American Gagsters: Films for Your Funny Bone at BAMcinématek


PLANES, TRAINS & AUTOMOBILES, one of the many comedy classics in American Gagsters (courtesy of Photofest)

Today BAMcinématek launches a mammoth 50-film “everything-including-the-kitchen-sink sampler platter” (Time Out New York) series featuring the very best in American comedy, from the dawn of the talkies to the early 90s. Encompassing both naughty pre-Code Hollywood (Trouble in Paradise) and verbally pyrotechnic screwball rom-com (The Palm Beach Story), both the blush-inducing, taboo-exploding lampoonery of Mel Brooks (The Producers) and the poignant buffoonery of stand-up-based funnymen like Steve Martin (The Jerk), American Gagsters: Great Comedy Teams has a little something to set every funny bone aquiver.
This epic laugh-a-thon—one of the largest programs BAMcinématek has ever launched—navigates the developments of this beloved, amorphous genre by highlighting classic actor-director partnerships. The series comprises several mini-retrospectives of some of the most ingenious comic talents American cinema has ever produced. Classics and cult favorites abound, so audiences will get a chance to savor the manic rhythms of Cary Grant and Rosalind Russell’s banter in His Girl Friday, the peevish mumblings of W.C. Fields in The Bank Dick, the brokenhearted corporate satire of Billy Wilder’s The Apartment, and—of course—Leslie Nielsen’s marathon-length urination in The Naked Gun.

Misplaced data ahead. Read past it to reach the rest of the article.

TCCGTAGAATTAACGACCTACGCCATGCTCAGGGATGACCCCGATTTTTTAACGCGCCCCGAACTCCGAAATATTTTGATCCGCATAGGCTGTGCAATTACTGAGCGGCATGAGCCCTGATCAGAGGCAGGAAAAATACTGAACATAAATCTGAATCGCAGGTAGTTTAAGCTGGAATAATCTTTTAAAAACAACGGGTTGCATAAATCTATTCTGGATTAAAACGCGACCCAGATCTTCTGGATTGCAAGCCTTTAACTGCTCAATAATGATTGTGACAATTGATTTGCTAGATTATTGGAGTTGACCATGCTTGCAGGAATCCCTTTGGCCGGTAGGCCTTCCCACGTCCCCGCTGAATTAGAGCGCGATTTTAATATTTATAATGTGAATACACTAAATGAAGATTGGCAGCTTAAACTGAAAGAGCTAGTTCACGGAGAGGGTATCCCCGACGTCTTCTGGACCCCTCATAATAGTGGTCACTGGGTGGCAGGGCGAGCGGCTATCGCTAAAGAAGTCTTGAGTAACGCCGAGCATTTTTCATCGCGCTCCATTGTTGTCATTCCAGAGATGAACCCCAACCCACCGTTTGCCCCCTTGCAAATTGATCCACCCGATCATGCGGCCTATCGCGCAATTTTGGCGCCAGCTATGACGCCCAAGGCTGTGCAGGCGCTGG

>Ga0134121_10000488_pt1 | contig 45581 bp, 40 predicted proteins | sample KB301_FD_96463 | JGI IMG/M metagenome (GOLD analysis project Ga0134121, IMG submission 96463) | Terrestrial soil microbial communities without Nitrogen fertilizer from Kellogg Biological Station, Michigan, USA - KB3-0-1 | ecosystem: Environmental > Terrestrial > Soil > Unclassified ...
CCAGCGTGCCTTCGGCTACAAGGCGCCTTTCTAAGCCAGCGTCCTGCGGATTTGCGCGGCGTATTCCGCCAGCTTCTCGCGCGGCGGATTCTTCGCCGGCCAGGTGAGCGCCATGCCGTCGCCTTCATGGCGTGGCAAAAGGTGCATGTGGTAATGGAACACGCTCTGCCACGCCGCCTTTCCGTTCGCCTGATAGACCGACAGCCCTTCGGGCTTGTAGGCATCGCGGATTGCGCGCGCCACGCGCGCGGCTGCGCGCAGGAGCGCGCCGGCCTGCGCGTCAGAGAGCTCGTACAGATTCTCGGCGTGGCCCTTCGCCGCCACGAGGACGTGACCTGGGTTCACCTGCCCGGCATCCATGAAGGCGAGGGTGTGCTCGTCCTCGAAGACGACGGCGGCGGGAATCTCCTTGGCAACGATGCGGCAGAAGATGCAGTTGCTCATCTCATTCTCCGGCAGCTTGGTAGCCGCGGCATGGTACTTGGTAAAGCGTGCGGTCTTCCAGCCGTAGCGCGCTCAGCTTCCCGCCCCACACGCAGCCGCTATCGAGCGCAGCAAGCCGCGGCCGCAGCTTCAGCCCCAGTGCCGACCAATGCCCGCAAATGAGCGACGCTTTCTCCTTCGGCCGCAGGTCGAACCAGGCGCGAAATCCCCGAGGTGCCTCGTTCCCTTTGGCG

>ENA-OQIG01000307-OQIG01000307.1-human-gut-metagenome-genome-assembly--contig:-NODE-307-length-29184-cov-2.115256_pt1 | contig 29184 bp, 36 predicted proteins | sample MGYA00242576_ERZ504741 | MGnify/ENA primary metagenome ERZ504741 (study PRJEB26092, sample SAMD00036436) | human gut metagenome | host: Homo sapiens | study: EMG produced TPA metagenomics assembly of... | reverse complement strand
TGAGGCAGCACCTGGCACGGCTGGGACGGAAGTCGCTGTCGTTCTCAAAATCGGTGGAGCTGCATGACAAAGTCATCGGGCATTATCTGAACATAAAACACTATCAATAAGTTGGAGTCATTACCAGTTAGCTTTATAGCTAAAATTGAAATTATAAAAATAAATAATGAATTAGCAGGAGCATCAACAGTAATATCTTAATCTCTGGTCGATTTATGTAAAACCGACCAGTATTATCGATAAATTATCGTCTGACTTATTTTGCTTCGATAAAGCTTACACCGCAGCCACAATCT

But movie lovers will also have the opportunity to test out some comic pleasures they may not be acquainted with yet. Sharing the spotlight are a number of less-heralded directors and films: Arthur Lubin, for example, the director of Abbott and Costello’s classic wartime comedies (saluted in a double feature of Buck Privates and In the Navy); Richard Quine, the helmsman behind films featuring the deliriously inventive cult TV star Ernie Kovacs (Operation Mad Ball); and Frank Tashlin, who gave a kick of cartoon-influenced absurdism to the work of comedians as diverse as Bob Hope (Son of Paleface) and Jerry Lewis (Artists and Models).
Forty-nine out of these 50 classics will screen in 35mm. As an added bonus, BAMcinématek has partnered with Posteritati to mount a wide-ranging poster exhibition at their SoHo gallery at 239 Centre Street. On display are some surprising treasures, including a French one-sheet for Woody Allen’s Sleeper (under the title Woody et les robots) and a design for Ghostbusters that must be seen to be believed.
Check out the American Gagsters lineup and tell us the film you’d most like to see by Friday at noon. We’ll give a pair of tickets to 5 random winners.

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